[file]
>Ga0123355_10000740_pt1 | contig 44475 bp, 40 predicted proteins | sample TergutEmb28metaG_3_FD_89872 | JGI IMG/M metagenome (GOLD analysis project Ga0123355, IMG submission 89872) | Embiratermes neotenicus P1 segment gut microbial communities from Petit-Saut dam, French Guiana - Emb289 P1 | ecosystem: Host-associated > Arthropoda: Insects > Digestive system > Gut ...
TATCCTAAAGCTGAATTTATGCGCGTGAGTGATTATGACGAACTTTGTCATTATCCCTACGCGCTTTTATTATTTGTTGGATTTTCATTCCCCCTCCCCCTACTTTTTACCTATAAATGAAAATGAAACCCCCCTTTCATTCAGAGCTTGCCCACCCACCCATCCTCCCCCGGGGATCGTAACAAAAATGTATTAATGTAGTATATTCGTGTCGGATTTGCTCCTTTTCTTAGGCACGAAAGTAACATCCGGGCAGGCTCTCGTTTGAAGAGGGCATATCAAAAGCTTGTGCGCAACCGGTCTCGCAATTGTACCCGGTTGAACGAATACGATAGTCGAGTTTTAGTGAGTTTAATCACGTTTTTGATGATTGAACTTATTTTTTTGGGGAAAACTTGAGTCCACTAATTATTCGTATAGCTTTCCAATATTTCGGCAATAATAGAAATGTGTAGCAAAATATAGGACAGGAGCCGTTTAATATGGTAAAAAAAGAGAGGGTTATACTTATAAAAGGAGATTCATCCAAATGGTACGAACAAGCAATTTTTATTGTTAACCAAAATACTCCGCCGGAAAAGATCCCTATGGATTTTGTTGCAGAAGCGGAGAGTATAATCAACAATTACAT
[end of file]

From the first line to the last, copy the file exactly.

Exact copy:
>Ga0123355_10000740_pt1 | contig 44475 bp, 40 predicted proteins | sample TergutEmb28metaG_3_FD_89872 | JGI IMG/M metagenome (GOLD analysis project Ga0123355, IMG submission 89872) | Embiratermes neotenicus P1 segment gut microbial communities from Petit-Saut dam, French Guiana - Emb289 P1 | ecosystem: Host-associated > Arthropoda: Insects > Digestive system > Gut ...
TATCCTAAAGCTGAATTTATGCGCGTGAGTGATTATGACGAACTTTGTCATTATCCCTACGCGCTTTTATTATTTGTTGGATTTTCATTCCCCCTCCCCCTACTTTTTACCTATAAATGAAAATGAAACCCCCCTTTCATTCAGAGCTTGCCCACCCACCCATCCTCCCCCGGGGATCGTAACAAAAATGTATTAATGTAGTATATTCGTGTCGGATTTGCTCCTTTTCTTAGGCACGAAAGTAACATCCGGGCAGGCTCTCGTTTGAAGAGGGCATATCAAAAGCTTGTGCGCAACCGGTCTCGCAATTGTACCCGGTTGAACGAATACGATAGTCGAGTTTTAGTGAGTTTAATCACGTTTTTGATGATTGAACTTATTTTTTTGGGGAAAACTTGAGTCCACTAATTATTCGTATAGCTTTCCAATATTTCGGCAATAATAGAAATGTGTAGCAAAATATAGGACAGGAGCCGTTTAATATGGTAAAAAAAGAGAGGGTTATACTTATAAAAGGAGATTCATCCAAATGGTACGAACAAGCAATTTTTATTGTTAACCAAAATACTCCGCCGGAAAAGATCCCTATGGATTTTGTTGCAGAAGCGGAGAGTATAATCAACAATTACAT